Turns out that Sam had been a promising rugby player, only to suffer a horrific broken leg which ended his career.  Amidst the depression that followed he developed a gambling addiction which placed him in huge amounts of debt before he’d even reached 20.  His counsellor told him to try new hobbies that could take his mind off having a punt, and he found that online news was something he could call on at any time when he would previously have turned to Paddy Power.   Desperate to not dwell on his bad luck, he has challenged himself to only comment when he has something positive to say – taking the ‘say something nice or nothing at all’ mantra that mothers have preached for centuries and applying it to the virtual world.

Today I’m working on the next instalment ahead of an interview with the second ‘troll’ himself this evening.  Only this time the term troll actually seems an apt description – so mean is this guy with his keyboard that I struggle to imagine him as anything but a horrible, gargantuan creature that lives in solitude beneath a bridge or similar.

This guy is the biggest dick that posts on our site, bar none.  Not the most profane nor the most bigoted, but certainly the most hurtful.  He once left the following pleasantry beneath an article of mine;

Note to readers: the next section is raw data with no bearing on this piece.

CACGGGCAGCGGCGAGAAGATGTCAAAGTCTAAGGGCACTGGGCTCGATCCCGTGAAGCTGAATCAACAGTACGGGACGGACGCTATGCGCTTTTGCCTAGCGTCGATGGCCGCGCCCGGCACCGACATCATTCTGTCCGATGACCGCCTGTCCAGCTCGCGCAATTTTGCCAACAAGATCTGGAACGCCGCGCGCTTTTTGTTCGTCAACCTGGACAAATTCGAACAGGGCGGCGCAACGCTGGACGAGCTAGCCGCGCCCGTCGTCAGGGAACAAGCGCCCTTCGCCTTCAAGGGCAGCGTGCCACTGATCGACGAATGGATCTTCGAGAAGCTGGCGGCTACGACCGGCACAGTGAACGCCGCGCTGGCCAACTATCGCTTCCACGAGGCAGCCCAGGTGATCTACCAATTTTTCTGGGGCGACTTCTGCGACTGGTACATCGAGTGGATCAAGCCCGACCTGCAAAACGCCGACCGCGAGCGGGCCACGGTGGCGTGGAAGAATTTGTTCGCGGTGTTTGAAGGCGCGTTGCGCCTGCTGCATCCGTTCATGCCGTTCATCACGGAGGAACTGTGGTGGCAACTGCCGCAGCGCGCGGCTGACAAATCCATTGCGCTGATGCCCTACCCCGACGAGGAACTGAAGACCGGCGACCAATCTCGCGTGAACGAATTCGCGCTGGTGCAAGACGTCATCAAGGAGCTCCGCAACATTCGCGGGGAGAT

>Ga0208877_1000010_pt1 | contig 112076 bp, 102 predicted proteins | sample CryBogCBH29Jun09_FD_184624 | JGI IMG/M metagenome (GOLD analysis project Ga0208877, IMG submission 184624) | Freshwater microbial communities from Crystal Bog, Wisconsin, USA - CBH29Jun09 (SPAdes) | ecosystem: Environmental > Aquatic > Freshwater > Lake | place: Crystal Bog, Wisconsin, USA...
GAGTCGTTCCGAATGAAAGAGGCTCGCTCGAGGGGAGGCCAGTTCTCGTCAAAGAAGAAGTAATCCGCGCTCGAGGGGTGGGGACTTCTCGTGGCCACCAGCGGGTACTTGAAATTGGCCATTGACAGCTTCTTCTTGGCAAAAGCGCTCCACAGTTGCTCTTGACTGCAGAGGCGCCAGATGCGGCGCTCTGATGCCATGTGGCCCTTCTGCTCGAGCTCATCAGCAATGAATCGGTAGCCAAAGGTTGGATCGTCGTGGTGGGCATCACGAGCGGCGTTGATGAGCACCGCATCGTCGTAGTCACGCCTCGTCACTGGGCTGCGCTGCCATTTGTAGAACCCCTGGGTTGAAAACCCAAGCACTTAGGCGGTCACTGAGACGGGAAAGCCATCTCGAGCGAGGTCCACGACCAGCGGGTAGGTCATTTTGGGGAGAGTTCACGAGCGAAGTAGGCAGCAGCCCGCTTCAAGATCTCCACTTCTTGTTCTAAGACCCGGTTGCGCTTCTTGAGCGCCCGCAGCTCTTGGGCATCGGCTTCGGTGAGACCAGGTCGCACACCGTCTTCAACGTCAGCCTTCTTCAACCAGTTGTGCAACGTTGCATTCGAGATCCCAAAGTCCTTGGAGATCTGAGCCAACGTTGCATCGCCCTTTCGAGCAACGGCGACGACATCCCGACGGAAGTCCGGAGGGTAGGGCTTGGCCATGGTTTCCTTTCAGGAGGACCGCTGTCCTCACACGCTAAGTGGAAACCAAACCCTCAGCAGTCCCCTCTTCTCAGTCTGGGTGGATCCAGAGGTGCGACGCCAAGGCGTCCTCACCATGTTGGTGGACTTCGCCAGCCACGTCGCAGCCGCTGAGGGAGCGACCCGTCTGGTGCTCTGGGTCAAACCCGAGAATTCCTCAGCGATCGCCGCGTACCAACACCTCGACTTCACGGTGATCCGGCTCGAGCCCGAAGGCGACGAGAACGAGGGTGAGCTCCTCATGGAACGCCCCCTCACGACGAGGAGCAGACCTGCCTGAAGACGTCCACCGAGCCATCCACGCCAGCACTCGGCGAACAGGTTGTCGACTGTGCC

‘Another splendid contribution to journalism, Charlotte.  Next story please also include a photo of your Year 7 school certificate, so as to demonstrate that someone at least tried to teach you how to write.’

He makes comments as demeaning as this most every day.  Condescending and belittling taunts that leap from the webpage and cut you to the core.

What is really infuriating – though equally intriguing – is that all of his comments are superbly written.  If I’m honest, there are often times when his patronising comment is better written than the article itself.  That really stings, let me tell you.

I find it bizarre that someone of demonstrable intelligence spends so much time on the Mail Online, in spite of his complete contempt for the writers, readers and the entire publication itself.  Doesn’t he have something better to do?  Isn’t he ‘busy’’?